I’m a new wholesaler, I have a decent buyers list, and now I’m ready to start
looking for deals. I have some questions about the assignment contract.
I’ve downloaded a couple contracts, one from Bronchick’s site, and another from
some other RE sites on the internet. My question is, does the seller have to sign
the assignment contract?
The one I downloaded from Bronchick’s site has a space for the seller to sign, and
I have 2 others that do not. Do you tell the seller that you are going to
assign the contract for a fee? I was going to tell them something like
“I work with a couple partners, and they may be the ones getting the financing”
I’m just trying to straight before I start putting properies under contract.
If you want to keep your transaction private, you may want to not use a contract assignment form at all. When I wholesale property, I use a standard contract, one for buying and one for selling the property. I submit both to the title company and they do a double closing, using the buyers’ cash to fund the purchase price to the seller and cutting me a check for the difference.
I’m sure there’s more information elsewhere on this site about double closings, why they’re favorable to contract assignments, and how they work.
I live in Texas too and have heard that all contracts are assignable, but I still put and/or assigns after my name. I just like to be sure. I have had one person ask me what that meant and I explained it to them that I do not know what I am going to do with it. I may assign it to another company that I am involved with. That is not a lie, just a veiled truth. I am involved with the guy/gal I am flipping to in that I am going to make money from them.
Somebody above said you can circumvent the assignment process with a double close. While this is true, I usually save that technique for large profits (over 5K) because I would have to pay two sets of closing costs and a title policy. Besides, my investors don’t get spooked if I make 5K.
No need to put and/or assigns, but you can. We’ve never had a seller make an issue of it, but if they do, they’d be in default if they chose not to close. I think most people discuss assignments to make sure the seller doesn’t get upset when the deal is almost done.
I’m in a contract now and the buyer is asking my seller to sign his assignment contract. He said the buyer’s lender is requiring that the seller acknowledge the assignment. I told the agent he may want to do a double-close to keep my seller out of that side.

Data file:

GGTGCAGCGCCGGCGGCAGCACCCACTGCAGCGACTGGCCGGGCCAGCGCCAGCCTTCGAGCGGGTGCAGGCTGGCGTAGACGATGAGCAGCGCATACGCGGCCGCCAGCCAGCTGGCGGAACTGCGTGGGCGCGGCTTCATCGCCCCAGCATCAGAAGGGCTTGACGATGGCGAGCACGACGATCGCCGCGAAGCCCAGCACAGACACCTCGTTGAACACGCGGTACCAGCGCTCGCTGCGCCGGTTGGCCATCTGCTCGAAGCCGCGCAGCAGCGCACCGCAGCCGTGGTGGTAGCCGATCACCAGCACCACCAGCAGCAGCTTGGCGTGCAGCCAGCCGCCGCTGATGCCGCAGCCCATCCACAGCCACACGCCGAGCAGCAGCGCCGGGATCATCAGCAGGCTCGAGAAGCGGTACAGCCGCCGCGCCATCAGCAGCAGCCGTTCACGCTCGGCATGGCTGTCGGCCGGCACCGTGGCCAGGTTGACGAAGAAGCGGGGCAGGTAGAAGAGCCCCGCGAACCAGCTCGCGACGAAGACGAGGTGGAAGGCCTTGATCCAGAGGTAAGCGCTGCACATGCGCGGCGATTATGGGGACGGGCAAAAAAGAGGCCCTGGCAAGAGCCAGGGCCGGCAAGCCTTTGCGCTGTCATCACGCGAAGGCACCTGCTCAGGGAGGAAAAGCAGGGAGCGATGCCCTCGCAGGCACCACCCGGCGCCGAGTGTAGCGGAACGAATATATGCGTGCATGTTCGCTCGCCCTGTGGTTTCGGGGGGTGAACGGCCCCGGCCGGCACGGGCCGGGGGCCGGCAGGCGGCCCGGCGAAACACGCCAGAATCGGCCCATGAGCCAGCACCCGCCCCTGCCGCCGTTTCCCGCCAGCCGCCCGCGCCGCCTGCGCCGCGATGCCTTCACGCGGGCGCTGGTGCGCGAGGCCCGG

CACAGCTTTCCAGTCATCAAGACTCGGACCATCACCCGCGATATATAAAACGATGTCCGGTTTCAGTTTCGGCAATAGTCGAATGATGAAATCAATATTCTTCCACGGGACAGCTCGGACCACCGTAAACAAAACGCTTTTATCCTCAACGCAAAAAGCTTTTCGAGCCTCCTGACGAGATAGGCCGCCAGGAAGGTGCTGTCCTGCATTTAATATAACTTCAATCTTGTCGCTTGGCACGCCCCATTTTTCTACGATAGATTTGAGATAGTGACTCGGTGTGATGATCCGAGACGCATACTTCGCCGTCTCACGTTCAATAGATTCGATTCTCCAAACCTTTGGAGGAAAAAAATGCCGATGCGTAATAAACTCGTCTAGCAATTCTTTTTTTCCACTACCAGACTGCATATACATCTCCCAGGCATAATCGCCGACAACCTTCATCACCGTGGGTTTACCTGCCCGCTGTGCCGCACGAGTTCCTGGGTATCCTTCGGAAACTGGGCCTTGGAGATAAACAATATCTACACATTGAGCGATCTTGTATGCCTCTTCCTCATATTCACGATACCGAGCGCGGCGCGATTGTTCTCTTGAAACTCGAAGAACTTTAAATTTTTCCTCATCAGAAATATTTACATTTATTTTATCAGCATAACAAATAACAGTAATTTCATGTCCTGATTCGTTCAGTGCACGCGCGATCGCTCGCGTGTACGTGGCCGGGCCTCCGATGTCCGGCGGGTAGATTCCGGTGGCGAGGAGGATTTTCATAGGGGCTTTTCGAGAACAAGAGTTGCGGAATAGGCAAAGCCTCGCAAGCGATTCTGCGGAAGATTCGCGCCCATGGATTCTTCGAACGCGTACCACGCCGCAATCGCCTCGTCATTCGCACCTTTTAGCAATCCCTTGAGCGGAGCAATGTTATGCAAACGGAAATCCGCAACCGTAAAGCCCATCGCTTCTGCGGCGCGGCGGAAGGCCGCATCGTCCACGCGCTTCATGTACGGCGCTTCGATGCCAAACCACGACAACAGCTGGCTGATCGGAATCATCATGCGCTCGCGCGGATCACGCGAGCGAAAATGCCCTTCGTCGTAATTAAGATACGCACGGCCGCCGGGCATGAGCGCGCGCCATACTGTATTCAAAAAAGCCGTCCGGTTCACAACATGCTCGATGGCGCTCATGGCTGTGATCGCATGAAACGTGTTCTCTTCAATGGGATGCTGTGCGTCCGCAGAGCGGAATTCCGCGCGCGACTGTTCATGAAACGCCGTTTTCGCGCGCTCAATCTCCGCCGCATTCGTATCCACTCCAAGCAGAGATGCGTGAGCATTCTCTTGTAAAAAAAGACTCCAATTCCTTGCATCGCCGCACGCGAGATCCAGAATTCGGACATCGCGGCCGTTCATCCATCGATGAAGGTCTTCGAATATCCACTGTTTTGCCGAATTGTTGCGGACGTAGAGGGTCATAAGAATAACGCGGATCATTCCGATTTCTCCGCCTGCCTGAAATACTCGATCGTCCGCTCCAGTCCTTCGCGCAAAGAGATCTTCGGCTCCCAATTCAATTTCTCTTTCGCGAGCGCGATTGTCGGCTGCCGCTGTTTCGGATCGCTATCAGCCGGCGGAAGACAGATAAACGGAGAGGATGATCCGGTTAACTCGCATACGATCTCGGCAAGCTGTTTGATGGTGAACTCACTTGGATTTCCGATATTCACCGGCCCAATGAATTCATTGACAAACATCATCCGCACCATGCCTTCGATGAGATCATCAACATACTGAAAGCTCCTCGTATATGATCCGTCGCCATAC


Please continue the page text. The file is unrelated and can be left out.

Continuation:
I agree that you want to double close. I have never had any luck with lenders allowing either a double close or an assignment. They don’t like the double close because of title seasoning. They don’t like the assignments because they only want to fund the amount on the purchase contract. I require all my buyers to buy with cash only.
Brandon’s right, traditional lenders don’t like assignments or double closings. Your buyer has to have cash or use a lender doesn’t have seasoning requirements. Most banks won’t fund deals where the seller has been on title only a short time OR accept an assignment of contract, but there are some that will.
And, yes, in a double closing the title company uses the buyer’s funds to pay the seller. You, as the wholesaler, shouldn’t have to bring any cash to the table and the closing costs are typically less than 2 complete closings.
This is where it all gets complicated. Some lenders want seasoning…FHA especially. Some conventional loans won’t require seasoning but unless the end buyer works with the same company doing the simul-close, then anything can happen up to the last moment. I am concerned this aspect of REI (assignments) are going to become a thing of the past. Leaving cash as the only option for investors doing simul-closes or flips.
It isn’t hard to find cash buyers, though. Go to the foreclosure auction. Everyone there is buying houses all cash. If you are dealing with a newbie who has no cash, line them up with some hard money. That is the only type of loan I will allow my buyers to use. HML’s don’t care about assignment fees or seasoning. That is what I love about America. If there is a demand for something, somebody will supply it.